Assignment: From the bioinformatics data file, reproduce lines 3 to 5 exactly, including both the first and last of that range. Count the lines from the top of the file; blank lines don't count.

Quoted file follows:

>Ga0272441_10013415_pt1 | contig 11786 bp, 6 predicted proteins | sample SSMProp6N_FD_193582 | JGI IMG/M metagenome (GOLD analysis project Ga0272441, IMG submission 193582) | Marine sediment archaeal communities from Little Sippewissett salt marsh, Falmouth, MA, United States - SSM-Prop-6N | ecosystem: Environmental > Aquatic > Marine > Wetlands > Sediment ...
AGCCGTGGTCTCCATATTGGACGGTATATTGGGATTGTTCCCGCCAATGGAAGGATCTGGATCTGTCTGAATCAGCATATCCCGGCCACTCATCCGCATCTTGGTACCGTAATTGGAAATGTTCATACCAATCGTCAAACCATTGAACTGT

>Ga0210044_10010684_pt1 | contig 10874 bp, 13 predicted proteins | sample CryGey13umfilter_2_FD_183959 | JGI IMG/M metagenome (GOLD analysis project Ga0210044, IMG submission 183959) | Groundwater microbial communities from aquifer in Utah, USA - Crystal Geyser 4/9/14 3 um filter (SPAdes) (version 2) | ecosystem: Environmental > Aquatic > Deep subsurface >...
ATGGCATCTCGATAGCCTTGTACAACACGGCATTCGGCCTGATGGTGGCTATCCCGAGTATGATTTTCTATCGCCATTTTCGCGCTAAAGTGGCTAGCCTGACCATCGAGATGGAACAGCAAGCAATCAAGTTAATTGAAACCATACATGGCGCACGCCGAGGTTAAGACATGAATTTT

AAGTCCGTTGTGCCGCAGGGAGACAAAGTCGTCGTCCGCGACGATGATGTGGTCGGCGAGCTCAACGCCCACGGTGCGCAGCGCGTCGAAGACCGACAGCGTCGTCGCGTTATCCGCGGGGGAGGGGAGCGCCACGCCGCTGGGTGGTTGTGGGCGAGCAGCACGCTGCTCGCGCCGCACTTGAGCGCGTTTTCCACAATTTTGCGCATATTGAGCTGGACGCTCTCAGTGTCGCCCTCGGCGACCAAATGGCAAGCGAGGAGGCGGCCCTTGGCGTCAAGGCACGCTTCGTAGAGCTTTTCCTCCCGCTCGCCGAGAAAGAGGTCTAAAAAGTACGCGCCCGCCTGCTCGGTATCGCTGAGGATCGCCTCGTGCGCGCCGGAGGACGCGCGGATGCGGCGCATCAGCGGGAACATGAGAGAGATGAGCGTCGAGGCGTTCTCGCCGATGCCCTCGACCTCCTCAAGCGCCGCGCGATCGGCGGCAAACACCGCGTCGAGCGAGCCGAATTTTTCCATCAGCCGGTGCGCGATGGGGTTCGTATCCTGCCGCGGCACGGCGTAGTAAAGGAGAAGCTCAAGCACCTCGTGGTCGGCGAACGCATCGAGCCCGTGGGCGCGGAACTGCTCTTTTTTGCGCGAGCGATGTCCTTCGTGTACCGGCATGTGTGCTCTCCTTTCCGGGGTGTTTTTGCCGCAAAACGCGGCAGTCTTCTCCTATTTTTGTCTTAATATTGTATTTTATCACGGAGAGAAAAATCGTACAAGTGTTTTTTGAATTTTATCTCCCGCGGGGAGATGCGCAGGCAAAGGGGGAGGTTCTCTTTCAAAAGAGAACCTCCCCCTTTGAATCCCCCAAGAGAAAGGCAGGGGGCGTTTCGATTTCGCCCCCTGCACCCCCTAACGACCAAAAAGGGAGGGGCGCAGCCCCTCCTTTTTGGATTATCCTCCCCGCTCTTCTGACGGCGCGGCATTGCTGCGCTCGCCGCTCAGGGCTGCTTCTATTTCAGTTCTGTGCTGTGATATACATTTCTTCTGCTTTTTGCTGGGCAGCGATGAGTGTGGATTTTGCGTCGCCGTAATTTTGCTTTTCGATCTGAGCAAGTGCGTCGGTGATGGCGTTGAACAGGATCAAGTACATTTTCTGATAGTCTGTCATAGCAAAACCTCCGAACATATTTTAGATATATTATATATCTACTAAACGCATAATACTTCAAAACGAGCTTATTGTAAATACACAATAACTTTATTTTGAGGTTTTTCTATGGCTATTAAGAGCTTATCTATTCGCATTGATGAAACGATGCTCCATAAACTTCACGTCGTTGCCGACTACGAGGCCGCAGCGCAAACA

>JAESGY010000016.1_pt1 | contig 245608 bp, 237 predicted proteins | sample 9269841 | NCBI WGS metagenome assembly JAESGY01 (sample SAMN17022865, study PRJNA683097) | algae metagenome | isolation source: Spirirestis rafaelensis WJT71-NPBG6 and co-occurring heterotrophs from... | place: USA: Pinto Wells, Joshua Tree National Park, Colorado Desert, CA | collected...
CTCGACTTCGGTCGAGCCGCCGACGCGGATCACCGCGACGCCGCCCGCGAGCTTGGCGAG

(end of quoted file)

>Ga0210044_10010684_pt1 | contig 10874 bp, 13 predicted proteins | sample CryGey13umfilter_2_FD_183959 | JGI IMG/M metagenome (GOLD analysis project Ga0210044, IMG submission 183959) | Groundwater microbial communities from aquifer in Utah, USA - Crystal Geyser 4/9/14 3 um filter (SPAdes) (version 2) | ecosystem: Environmental > Aquatic > Deep subsurface >...
ATGGCATCTCGATAGCCTTGTACAACACGGCATTCGGCCTGATGGTGGCTATCCCGAGTATGATTTTCTATCGCCATTTTCGCGCTAAAGTGGCTAGCCTGACCATCGAGATGGAACAGCAAGCAATCAAGTTAATTGAAACCATACATGGCGCACGCCGAGGTTAAGACATGAATTTT

AAGTCCGTTGTGCCGCAGGGAGACAAAGTCGTCGTCCGCGACGATGATGTGGTCGGCGAGCTCAACGCCCACGGTGCGCAGCGCGTCGAAGACCGACAGCGTCGTCGCGTTATCCGCGGGGGAGGGGAGCGCCACGCCGCTGGGTGGTTGTGGGCGAGCAGCACGCTGCTCGCGCCGCACTTGAGCGCGTTTTCCACAATTTTGCGCATATTGAGCTGGACGCTCTCAGTGTCGCCCTCGGCGACCAAATGGCAAGCGAGGAGGCGGCCCTTGGCGTCAAGGCACGCTTCGTAGAGCTTTTCCTCCCGCTCGCCGAGAAAGAGGTCTAAAAAGTACGCGCCCGCCTGCTCGGTATCGCTGAGGATCGCCTCGTGCGCGCCGGAGGACGCGCGGATGCGGCGCATCAGCGGGAACATGAGAGAGATGAGCGTCGAGGCGTTCTCGCCGATGCCCTCGACCTCCTCAAGCGCCGCGCGATCGGCGGCAAACACCGCGTCGAGCGAGCCGAATTTTTCCATCAGCCGGTGCGCGATGGGGTTCGTATCCTGCCGCGGCACGGCGTAGTAAAGGAGAAGCTCAAGCACCTCGTGGTCGGCGAACGCATCGAGCCCGTGGGCGCGGAACTGCTCTTTTTTGCGCGAGCGATGTCCTTCGTGTACCGGCATGTGTGCTCTCCTTTCCGGGGTGTTTTTGCCGCAAAACGCGGCAGTCTTCTCCTATTTTTGTCTTAATATTGTATTTTATCACGGAGAGAAAAATCGTACAAGTGTTTTTTGAATTTTATCTCCCGCGGGGAGATGCGCAGGCAAAGGGGGAGGTTCTCTTTCAAAAGAGAACCTCCCCCTTTGAATCCCCCAAGAGAAAGGCAGGGGGCGTTTCGATTTCGCCCCCTGCACCCCCTAACGACCAAAAAGGGAGGGGCGCAGCCCCTCCTTTTTGGATTATCCTCCCCGCTCTTCTGACGGCGCGGCATTGCTGCGCTCGCCGCTCAGGGCTGCTTCTATTTCAGTTCTGTGCTGTGATATACATTTCTTCTGCTTTTTGCTGGGCAGCGATGAGTGTGGATTTTGCGTCGCCGTAATTTTGCTTTTCGATCTGAGCAAGTGCGTCGGTGATGGCGTTGAACAGGATCAAGTACATTTTCTGATAGTCTGTCATAGCAAAACCTCCGAACATATTTTAGATATATTATATATCTACTAAACGCATAATACTTCAAAACGAGCTTATTGTAAATACACAATAACTTTATTTTGAGGTTTTTCTATGGCTATTAAGAGCTTATCTATTCGCATTGATGAAACGATGCTCCATAAACTTCACGTCGTTGCCGACTACGAGGCCGCAGCGCAAACA